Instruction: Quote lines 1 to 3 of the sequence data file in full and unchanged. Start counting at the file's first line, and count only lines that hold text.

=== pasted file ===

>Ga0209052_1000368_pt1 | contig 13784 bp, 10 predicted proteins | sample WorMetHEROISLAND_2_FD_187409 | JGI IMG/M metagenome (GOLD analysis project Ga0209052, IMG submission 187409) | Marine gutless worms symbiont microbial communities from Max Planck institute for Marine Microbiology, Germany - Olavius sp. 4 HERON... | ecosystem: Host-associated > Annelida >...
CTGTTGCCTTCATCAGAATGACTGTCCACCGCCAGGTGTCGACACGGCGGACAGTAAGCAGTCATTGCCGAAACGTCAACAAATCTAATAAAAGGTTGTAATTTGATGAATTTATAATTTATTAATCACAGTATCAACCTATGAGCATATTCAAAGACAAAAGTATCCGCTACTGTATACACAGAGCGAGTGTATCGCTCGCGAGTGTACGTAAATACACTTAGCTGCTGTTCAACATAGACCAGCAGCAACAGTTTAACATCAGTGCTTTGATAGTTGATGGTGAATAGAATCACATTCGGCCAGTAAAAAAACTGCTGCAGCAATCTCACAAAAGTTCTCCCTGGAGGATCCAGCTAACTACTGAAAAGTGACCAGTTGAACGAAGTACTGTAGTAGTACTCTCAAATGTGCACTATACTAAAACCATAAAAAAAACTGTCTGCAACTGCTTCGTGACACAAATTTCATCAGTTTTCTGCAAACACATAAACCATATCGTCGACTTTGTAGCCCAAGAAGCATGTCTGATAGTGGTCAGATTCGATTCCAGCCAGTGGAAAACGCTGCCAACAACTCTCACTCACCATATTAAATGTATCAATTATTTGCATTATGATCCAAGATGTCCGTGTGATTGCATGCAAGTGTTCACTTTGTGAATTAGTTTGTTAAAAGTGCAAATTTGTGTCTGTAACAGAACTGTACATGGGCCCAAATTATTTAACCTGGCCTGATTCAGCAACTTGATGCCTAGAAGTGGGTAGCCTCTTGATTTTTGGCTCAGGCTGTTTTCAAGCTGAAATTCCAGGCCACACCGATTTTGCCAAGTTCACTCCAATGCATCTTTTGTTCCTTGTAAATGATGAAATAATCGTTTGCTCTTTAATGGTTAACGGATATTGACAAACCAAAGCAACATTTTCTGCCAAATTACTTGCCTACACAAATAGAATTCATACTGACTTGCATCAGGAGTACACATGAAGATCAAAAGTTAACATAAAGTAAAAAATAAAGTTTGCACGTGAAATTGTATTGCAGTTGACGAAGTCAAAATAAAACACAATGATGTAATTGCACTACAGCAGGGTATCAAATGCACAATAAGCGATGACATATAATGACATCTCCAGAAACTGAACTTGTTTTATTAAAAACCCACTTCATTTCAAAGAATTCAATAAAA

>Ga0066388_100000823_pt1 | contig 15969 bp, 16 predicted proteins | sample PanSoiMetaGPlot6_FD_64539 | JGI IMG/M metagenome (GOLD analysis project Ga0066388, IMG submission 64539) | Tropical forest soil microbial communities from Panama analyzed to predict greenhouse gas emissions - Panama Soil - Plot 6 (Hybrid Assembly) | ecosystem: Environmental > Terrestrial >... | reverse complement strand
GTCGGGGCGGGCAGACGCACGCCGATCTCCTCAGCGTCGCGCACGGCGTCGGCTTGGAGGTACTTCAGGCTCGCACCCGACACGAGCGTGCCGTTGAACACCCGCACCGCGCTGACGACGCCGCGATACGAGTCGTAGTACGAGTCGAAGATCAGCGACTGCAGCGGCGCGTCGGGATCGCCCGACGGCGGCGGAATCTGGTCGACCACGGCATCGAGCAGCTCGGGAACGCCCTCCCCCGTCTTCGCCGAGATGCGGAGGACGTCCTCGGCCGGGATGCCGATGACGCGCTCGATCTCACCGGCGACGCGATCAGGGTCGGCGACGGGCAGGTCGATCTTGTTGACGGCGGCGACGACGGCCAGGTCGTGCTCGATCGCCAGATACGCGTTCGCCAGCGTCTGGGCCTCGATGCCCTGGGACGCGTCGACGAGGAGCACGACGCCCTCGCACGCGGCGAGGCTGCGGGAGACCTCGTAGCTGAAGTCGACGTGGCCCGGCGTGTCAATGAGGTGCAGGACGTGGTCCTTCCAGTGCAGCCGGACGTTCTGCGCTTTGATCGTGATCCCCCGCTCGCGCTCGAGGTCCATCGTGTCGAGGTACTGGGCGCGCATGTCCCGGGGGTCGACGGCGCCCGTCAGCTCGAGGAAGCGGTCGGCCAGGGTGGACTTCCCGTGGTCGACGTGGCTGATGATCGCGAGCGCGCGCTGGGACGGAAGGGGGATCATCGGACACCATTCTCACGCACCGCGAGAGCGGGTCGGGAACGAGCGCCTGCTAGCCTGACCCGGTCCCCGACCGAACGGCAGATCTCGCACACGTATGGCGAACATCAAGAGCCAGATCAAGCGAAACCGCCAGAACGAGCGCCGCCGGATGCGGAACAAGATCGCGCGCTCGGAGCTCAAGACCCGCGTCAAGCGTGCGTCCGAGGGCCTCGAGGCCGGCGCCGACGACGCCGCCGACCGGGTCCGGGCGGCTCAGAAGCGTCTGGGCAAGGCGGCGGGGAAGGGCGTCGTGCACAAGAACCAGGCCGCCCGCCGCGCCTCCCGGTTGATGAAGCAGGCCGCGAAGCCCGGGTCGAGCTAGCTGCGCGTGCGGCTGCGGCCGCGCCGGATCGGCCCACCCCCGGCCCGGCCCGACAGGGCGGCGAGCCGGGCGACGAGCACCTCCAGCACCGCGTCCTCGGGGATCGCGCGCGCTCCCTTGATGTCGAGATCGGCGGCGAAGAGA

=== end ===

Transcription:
>Ga0209052_1000368_pt1 | contig 13784 bp, 10 predicted proteins | sample WorMetHEROISLAND_2_FD_187409 | JGI IMG/M metagenome (GOLD analysis project Ga0209052, IMG submission 187409) | Marine gutless worms symbiont microbial communities from Max Planck institute for Marine Microbiology, Germany - Olavius sp. 4 HERON... | ecosystem: Host-associated > Annelida >...
CTGTTGCCTTCATCAGAATGACTGTCCACCGCCAGGTGTCGACACGGCGGACAGTAAGCAGTCATTGCCGAAACGTCAACAAATCTAATAAAAGGTTGTAATTTGATGAATTTATAATTTATTAATCACAGTATCAACCTATGAGCATATTCAAAGACAAAAGTATCCGCTACTGTATACACAGAGCGAGTGTATCGCTCGCGAGTGTACGTAAATACACTTAGCTGCTGTTCAACATAGACCAGCAGCAACAGTTTAACATCAGTGCTTTGATAGTTGATGGTGAATAGAATCACATTCGGCCAGTAAAAAAACTGCTGCAGCAATCTCACAAAAGTTCTCCCTGGAGGATCCAGCTAACTACTGAAAAGTGACCAGTTGAACGAAGTACTGTAGTAGTACTCTCAAATGTGCACTATACTAAAACCATAAAAAAAACTGTCTGCAACTGCTTCGTGACACAAATTTCATCAGTTTTCTGCAAACACATAAACCATATCGTCGACTTTGTAGCCCAAGAAGCATGTCTGATAGTGGTCAGATTCGATTCCAGCCAGTGGAAAACGCTGCCAACAACTCTCACTCACCATATTAAATGTATCAATTATTTGCATTATGATCCAAGATGTCCGTGTGATTGCATGCAAGTGTTCACTTTGTGAATTAGTTTGTTAAAAGTGCAAATTTGTGTCTGTAACAGAACTGTACATGGGCCCAAATTATTTAACCTGGCCTGATTCAGCAACTTGATGCCTAGAAGTGGGTAGCCTCTTGATTTTTGGCTCAGGCTGTTTTCAAGCTGAAATTCCAGGCCACACCGATTTTGCCAAGTTCACTCCAATGCATCTTTTGTTCCTTGTAAATGATGAAATAATCGTTTGCTCTTTAATGGTTAACGGATATTGACAAACCAAAGCAACATTTTCTGCCAAATTACTTGCCTACACAAATAGAATTCATACTGACTTGCATCAGGAGTACACATGAAGATCAAAAGTTAACATAAAGTAAAAAATAAAGTTTGCACGTGAAATTGTATTGCAGTTGACGAAGTCAAAATAAAACACAATGATGTAATTGCACTACAGCAGGGTATCAAATGCACAATAAGCGATGACATATAATGACATCTCCAGAAACTGAACTTGTTTTATTAAAAACCCACTTCATTTCAAAGAATTCAATAAAA

>Ga0066388_100000823_pt1 | contig 15969 bp, 16 predicted proteins | sample PanSoiMetaGPlot6_FD_64539 | JGI IMG/M metagenome (GOLD analysis project Ga0066388, IMG submission 64539) | Tropical forest soil microbial communities from Panama analyzed to predict greenhouse gas emissions - Panama Soil - Plot 6 (Hybrid Assembly) | ecosystem: Environmental > Terrestrial >... | reverse complement strand